Ginseng Dead-Heading: Determining the Effects of Removing Seed-Producing Flowers from Woods-Grown Ginseng

Project Overview

FNE99-287
Project Type: Farmer
Funds awarded in 1999: $2,363.00
Projected End Date: 12/31/2001
Region: Northeast
State: Maryland
Project Leader:

Commodities

  • Additional Plants: ginseng

Practices

  • Crop Production: agroforestry
  • Education and Training: on-farm/ranch research, participatory research
  • Farm Business Management: new enterprise development, budgets/cost and returns, feasibility study
  • Natural Resources/Environment: biodiversity, habitat enhancement
  • Production Systems: general crop production
  • Sustainable Communities: new business opportunities

    Proposal summary:

    We want to determine if root weight and quality of North American Ginseng is affected by removing the seed producing flower spikes as soon as they appear. It is believed by some that the production of seed berries denies energy from the plant the might otherwise be used for root growth. Some cultivators practice this method to increase the size of their roots already while other experts believe that the size of the root is genetically inherited in the plant. The study will focus on the economic trade offs of this practice. If a larger/heavier root can be developed by removing the flowering spikes, we’ll be able to learn if it results in lower quality root and therefore a lower price per root than ginseng roots developed from plants while are allowed to produce seeds each year. Also we’ll consider the economic gain vs. loss realized from the loss of seed production each year verses the additional price per root benefit at harvest time.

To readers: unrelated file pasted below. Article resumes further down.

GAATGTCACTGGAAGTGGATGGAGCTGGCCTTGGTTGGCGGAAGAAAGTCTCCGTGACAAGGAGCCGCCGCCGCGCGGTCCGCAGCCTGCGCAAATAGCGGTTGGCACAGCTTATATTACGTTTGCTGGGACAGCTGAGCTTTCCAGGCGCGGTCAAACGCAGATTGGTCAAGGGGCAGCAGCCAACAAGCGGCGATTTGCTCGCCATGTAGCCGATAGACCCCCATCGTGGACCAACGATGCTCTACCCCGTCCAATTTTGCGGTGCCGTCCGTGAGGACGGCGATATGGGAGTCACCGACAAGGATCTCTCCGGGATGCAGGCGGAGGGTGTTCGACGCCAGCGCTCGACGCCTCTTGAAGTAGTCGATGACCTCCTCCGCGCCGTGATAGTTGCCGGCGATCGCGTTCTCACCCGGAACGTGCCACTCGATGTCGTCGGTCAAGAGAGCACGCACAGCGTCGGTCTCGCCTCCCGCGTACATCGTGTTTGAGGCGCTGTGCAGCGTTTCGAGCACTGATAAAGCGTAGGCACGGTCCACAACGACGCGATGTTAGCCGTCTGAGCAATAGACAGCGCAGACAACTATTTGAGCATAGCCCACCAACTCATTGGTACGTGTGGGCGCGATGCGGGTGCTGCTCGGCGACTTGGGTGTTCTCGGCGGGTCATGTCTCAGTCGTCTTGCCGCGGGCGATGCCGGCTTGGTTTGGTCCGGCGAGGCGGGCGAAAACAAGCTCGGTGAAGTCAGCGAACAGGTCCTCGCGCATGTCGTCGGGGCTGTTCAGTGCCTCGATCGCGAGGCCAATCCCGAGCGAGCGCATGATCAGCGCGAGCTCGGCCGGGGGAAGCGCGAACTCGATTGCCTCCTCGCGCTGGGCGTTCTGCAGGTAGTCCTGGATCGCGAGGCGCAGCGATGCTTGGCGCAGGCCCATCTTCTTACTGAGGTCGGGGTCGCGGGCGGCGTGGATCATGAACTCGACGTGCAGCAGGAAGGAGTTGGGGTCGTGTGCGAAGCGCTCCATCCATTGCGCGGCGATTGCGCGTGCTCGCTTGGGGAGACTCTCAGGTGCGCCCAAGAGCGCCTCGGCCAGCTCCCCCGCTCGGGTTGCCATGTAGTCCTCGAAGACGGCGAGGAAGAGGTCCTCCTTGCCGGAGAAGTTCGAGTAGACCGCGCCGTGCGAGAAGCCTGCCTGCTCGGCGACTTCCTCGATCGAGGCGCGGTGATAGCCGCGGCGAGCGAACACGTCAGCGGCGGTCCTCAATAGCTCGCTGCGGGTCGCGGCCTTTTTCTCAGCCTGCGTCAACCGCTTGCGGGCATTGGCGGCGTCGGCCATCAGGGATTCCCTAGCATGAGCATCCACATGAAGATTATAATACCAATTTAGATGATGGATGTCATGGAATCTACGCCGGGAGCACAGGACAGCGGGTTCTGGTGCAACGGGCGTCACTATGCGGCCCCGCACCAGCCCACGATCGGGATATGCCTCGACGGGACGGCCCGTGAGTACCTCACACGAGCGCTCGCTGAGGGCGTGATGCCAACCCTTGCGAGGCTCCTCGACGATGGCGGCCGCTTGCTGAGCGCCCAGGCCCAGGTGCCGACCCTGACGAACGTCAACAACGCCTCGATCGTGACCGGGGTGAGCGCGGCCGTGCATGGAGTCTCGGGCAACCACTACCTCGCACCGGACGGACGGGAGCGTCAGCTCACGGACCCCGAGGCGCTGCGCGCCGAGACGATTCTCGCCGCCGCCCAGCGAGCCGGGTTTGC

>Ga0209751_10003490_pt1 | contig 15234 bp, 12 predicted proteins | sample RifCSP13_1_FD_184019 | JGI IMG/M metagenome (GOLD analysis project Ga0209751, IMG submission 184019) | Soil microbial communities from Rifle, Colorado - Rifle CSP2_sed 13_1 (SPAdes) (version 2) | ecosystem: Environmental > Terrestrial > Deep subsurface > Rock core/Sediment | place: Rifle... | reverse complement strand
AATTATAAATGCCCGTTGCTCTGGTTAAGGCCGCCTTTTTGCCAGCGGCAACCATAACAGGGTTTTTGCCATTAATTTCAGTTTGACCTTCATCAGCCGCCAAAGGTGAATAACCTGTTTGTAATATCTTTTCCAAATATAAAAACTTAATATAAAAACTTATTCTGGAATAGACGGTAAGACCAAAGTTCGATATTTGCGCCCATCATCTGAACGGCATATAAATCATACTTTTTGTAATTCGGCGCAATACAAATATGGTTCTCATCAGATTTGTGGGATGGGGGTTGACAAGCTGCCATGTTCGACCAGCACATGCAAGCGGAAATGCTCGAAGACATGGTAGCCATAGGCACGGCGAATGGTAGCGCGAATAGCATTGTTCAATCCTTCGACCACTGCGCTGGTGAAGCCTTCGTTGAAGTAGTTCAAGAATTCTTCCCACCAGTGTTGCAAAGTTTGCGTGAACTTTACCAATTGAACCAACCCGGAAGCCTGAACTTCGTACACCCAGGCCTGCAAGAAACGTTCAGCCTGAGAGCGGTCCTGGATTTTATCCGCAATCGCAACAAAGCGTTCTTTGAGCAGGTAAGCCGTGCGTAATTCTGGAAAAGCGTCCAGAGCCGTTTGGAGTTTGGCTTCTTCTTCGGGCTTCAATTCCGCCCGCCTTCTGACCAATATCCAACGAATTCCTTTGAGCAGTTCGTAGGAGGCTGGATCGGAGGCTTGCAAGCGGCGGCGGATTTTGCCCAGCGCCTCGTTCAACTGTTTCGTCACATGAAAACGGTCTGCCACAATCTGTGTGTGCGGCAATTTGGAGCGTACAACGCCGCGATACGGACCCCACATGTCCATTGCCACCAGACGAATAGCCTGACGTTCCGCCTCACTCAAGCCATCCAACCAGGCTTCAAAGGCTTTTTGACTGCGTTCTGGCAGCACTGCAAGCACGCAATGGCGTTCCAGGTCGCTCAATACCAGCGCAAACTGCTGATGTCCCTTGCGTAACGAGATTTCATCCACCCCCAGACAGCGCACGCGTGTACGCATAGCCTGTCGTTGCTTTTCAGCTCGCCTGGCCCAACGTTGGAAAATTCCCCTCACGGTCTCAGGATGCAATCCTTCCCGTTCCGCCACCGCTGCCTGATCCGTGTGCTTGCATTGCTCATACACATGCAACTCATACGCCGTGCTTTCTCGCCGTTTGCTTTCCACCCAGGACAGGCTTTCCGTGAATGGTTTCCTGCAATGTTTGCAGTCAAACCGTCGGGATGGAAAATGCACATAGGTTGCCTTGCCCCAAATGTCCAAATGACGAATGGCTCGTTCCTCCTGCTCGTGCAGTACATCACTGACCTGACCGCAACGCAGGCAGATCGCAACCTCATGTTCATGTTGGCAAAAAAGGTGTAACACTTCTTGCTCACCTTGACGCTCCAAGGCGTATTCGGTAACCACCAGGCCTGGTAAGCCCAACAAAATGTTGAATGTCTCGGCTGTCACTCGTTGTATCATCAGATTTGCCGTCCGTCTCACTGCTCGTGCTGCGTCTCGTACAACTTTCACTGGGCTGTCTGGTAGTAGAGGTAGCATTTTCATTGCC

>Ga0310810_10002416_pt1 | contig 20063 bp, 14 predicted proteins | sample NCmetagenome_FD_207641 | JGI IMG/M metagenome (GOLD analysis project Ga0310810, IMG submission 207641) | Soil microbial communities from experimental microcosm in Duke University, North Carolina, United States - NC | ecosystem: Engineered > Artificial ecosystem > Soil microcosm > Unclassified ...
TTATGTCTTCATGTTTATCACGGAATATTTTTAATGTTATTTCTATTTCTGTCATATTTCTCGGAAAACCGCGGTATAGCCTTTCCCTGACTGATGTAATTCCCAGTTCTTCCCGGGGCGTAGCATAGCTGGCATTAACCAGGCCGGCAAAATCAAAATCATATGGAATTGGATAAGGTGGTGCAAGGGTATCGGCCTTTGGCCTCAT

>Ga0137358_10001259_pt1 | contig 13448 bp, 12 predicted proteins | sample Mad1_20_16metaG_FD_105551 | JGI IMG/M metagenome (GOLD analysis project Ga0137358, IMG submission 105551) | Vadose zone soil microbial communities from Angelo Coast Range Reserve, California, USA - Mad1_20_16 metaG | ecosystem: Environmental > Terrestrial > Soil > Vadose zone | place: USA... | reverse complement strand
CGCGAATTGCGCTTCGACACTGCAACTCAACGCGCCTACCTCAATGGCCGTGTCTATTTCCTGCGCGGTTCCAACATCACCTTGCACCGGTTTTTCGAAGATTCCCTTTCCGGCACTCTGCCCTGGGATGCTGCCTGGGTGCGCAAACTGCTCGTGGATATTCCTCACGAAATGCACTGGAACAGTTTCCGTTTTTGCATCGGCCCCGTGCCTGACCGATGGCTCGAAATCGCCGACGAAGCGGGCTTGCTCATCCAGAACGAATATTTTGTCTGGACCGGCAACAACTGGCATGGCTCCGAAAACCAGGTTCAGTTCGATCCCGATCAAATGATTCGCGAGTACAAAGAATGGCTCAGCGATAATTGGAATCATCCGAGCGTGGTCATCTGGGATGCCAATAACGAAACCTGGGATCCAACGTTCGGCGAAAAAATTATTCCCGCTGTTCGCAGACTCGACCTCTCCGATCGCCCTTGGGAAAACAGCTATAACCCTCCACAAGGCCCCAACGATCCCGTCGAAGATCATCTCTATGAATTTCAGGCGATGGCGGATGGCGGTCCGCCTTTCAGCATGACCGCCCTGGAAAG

Any opinions, findings, conclusions, or recommendations expressed in this publication are those of the author(s) and do not necessarily reflect the view of the U.S. Department of Agriculture or SARE.